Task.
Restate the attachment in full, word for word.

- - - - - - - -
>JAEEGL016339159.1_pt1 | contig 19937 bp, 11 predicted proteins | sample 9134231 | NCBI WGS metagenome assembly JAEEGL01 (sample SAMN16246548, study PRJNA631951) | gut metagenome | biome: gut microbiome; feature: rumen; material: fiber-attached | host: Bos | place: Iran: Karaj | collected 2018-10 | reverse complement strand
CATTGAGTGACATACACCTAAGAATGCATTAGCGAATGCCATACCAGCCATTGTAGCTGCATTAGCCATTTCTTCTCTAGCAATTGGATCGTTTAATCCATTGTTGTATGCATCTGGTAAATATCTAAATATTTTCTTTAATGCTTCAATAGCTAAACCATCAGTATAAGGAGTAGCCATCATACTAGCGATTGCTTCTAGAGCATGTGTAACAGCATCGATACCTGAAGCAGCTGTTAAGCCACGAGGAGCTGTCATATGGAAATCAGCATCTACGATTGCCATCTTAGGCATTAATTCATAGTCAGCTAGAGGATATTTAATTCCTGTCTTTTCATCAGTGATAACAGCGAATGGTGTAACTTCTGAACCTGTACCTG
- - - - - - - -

>JAEEGL016339159.1_pt1 | contig 19937 bp, 11 predicted proteins | sample 9134231 | NCBI WGS metagenome assembly JAEEGL01 (sample SAMN16246548, study PRJNA631951) | gut metagenome | biome: gut microbiome; feature: rumen; material: fiber-attached | host: Bos | place: Iran: Karaj | collected 2018-10 | reverse complement strand
CATTGAGTGACATACACCTAAGAATGCATTAGCGAATGCCATACCAGCCATTGTAGCTGCATTAGCCATTTCTTCTCTAGCAATTGGATCGTTTAATCCATTGTTGTATGCATCTGGTAAATATCTAAATATTTTCTTTAATGCTTCAATAGCTAAACCATCAGTATAAGGAGTAGCCATCATACTAGCGATTGCTTCTAGAGCATGTGTAACAGCATCGATACCTGAAGCAGCTGTTAAGCCACGAGGAGCTGTCATATGGAAATCAGCATCTACGATTGCCATCTTAGGCATTAATTCATAGTCAGCTAGAGGATATTTAATTCCTGTCTTTTCATCAGTGATAACAGCGAATGGTGTAACTTCTGAACCTGTACCTG